Bakelite was a popular accessory from the '20s through the '40s.
©iStockphoto.com/azndc

For a retro handbag with some "wow" value, you might look to plastic. In handbags, that typically means either Bakelite or Lucite.

Bakelite accessories were big in the '20s and '30s, and are valuable collector's items from the time. But their popularity continued through the 1940s, when, after World War II, the Western World suffered all sorts of shortages. The fashion industry felt the effects in, among other things, a leather short shortage. Lest fashionable woman carry stuff in their pockets (or last year's bag), designers turned to plastics.

Typically, these plastics made up handles and frames. Sometimes, though, as in the case of Lucite box-shaped purses, they formed the entire bag.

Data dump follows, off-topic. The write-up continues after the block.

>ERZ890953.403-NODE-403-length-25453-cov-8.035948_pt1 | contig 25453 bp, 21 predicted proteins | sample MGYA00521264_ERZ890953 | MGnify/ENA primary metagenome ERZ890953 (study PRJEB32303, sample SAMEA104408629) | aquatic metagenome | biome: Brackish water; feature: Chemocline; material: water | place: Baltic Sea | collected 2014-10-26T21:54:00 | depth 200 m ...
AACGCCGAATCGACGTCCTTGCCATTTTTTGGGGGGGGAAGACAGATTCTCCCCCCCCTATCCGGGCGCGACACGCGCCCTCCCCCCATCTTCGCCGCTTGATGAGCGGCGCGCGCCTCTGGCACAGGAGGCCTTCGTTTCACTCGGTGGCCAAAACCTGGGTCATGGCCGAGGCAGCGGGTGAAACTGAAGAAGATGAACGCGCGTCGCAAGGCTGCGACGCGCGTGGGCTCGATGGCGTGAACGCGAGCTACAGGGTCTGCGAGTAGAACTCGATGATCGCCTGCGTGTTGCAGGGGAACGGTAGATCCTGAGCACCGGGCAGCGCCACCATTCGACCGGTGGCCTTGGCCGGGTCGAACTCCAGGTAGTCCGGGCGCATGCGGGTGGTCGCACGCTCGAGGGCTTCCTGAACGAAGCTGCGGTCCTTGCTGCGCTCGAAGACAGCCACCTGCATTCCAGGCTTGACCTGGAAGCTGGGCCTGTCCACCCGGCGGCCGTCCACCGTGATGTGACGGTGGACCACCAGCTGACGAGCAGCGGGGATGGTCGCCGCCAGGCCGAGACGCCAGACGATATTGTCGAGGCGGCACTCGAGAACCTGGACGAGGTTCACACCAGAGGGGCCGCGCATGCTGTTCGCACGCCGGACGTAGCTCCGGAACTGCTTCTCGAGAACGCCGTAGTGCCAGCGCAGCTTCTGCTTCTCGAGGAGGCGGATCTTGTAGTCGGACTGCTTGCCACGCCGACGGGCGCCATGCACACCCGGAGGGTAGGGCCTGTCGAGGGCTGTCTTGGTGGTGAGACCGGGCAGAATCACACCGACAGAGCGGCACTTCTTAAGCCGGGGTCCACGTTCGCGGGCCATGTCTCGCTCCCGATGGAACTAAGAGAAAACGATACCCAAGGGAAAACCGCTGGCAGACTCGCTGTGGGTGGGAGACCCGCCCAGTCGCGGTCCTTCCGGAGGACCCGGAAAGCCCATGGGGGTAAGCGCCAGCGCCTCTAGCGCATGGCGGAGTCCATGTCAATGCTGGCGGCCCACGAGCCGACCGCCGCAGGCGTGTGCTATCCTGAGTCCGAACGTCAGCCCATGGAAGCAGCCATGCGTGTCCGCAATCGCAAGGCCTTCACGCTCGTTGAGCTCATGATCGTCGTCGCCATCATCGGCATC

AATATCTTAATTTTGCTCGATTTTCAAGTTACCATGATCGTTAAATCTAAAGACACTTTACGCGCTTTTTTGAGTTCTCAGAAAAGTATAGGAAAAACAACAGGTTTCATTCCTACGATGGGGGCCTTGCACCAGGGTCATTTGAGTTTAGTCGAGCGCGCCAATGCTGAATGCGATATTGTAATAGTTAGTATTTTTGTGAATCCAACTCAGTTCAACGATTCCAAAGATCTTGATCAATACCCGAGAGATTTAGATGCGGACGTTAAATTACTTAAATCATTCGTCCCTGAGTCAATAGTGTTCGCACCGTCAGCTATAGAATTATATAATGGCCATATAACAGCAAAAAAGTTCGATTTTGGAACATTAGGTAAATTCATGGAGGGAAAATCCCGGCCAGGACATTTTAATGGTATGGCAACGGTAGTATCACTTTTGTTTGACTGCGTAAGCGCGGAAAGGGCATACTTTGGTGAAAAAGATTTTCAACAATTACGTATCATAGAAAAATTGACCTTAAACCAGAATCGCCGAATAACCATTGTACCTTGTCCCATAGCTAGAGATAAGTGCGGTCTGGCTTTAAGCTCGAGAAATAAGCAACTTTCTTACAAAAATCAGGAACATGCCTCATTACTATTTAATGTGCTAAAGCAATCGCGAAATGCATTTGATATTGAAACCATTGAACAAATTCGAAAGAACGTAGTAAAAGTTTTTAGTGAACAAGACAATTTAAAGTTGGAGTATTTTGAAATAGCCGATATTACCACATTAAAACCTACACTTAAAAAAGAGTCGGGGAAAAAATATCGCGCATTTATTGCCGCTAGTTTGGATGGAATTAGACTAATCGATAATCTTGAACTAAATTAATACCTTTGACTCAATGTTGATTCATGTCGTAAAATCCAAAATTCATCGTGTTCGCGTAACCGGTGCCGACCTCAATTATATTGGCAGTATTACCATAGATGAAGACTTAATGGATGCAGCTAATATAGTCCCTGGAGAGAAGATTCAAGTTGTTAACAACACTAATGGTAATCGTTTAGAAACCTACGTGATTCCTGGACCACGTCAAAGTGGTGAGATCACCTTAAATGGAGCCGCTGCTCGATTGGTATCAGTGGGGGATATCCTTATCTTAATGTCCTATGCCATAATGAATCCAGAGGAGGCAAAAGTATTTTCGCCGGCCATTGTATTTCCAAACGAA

Bakelite, for one, is a valuable plastic and isn't really in production anymore, so if you decide to spend on a retro-style bag with "Bakelite" details, you may want to check with an expert (an antiques or vintage-jewelry dealer, perhaps) to make sure it's real.

Otherwise, just enjoy the stylish novelty of plastic. And be wary of pairing it with other plastic accessories. The novelty might wear off.

The structure of plastics, and refinement of the classics, would eventually give way to an entirely new attitude -- and these retro bags are everywhere right now…

Retro Style: Bohemian

Halle Berry carries a '70s-inspired oversized bag.
Halle Berry carries a '70s-inspired oversized bag.
David Aguilera/BuzzFoto/FilmMagic

When the bras came off, bust lines weren't the only things hangin' loose.

As the '50s gave way to the '60s and the '60s gave way to the '70s, women were changing -- and changing their handbags. The free-wheeling, go-everywhere woman had stuff to carry.